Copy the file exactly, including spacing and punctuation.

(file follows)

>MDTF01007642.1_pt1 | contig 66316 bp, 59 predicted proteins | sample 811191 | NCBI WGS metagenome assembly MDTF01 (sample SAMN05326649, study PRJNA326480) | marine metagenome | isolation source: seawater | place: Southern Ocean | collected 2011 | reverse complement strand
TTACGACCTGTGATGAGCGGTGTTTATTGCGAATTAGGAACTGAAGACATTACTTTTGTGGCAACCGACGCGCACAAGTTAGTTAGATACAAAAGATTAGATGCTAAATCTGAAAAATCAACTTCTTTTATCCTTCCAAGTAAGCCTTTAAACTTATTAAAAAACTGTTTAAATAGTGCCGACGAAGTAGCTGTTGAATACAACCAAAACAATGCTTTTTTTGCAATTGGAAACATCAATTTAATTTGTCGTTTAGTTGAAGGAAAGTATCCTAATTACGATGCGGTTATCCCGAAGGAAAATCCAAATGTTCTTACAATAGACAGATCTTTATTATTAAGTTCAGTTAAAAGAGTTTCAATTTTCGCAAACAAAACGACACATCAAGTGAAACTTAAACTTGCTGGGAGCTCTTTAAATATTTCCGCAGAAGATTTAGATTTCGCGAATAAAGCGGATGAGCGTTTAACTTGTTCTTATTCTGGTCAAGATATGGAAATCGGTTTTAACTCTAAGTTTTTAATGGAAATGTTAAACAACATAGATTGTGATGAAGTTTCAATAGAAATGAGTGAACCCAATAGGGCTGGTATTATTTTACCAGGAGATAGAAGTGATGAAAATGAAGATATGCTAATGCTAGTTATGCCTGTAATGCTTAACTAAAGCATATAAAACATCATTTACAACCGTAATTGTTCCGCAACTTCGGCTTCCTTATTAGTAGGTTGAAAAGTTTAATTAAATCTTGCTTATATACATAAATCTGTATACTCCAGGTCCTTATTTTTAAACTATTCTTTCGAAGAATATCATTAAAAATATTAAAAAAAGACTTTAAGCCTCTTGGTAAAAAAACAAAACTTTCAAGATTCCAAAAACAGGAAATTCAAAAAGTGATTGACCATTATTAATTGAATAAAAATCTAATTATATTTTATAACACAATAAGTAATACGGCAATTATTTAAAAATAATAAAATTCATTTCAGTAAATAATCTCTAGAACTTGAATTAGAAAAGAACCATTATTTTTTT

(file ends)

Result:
>MDTF01007642.1_pt1 | contig 66316 bp, 59 predicted proteins | sample 811191 | NCBI WGS metagenome assembly MDTF01 (sample SAMN05326649, study PRJNA326480) | marine metagenome | isolation source: seawater | place: Southern Ocean | collected 2011 | reverse complement strand
TTACGACCTGTGATGAGCGGTGTTTATTGCGAATTAGGAACTGAAGACATTACTTTTGTGGCAACCGACGCGCACAAGTTAGTTAGATACAAAAGATTAGATGCTAAATCTGAAAAATCAACTTCTTTTATCCTTCCAAGTAAGCCTTTAAACTTATTAAAAAACTGTTTAAATAGTGCCGACGAAGTAGCTGTTGAATACAACCAAAACAATGCTTTTTTTGCAATTGGAAACATCAATTTAATTTGTCGTTTAGTTGAAGGAAAGTATCCTAATTACGATGCGGTTATCCCGAAGGAAAATCCAAATGTTCTTACAATAGACAGATCTTTATTATTAAGTTCAGTTAAAAGAGTTTCAATTTTCGCAAACAAAACGACACATCAAGTGAAACTTAAACTTGCTGGGAGCTCTTTAAATATTTCCGCAGAAGATTTAGATTTCGCGAATAAAGCGGATGAGCGTTTAACTTGTTCTTATTCTGGTCAAGATATGGAAATCGGTTTTAACTCTAAGTTTTTAATGGAAATGTTAAACAACATAGATTGTGATGAAGTTTCAATAGAAATGAGTGAACCCAATAGGGCTGGTATTATTTTACCAGGAGATAGAAGTGATGAAAATGAAGATATGCTAATGCTAGTTATGCCTGTAATGCTTAACTAAAGCATATAAAACATCATTTACAACCGTAATTGTTCCGCAACTTCGGCTTCCTTATTAGTAGGTTGAAAAGTTTAATTAAATCTTGCTTATATACATAAATCTGTATACTCCAGGTCCTTATTTTTAAACTATTCTTTCGAAGAATATCATTAAAAATATTAAAAAAAGACTTTAAGCCTCTTGGTAAAAAAACAAAACTTTCAAGATTCCAAAAACAGGAAATTCAAAAAGTGATTGACCATTATTAATTGAATAAAAATCTAATTATATTTTATAACACAATAAGTAATACGGCAATTATTTAAAAATAATAAAATTCATTTCAGTAAATAATCTCTAGAACTTGAATTAGAAAAGAACCATTATTTTTTT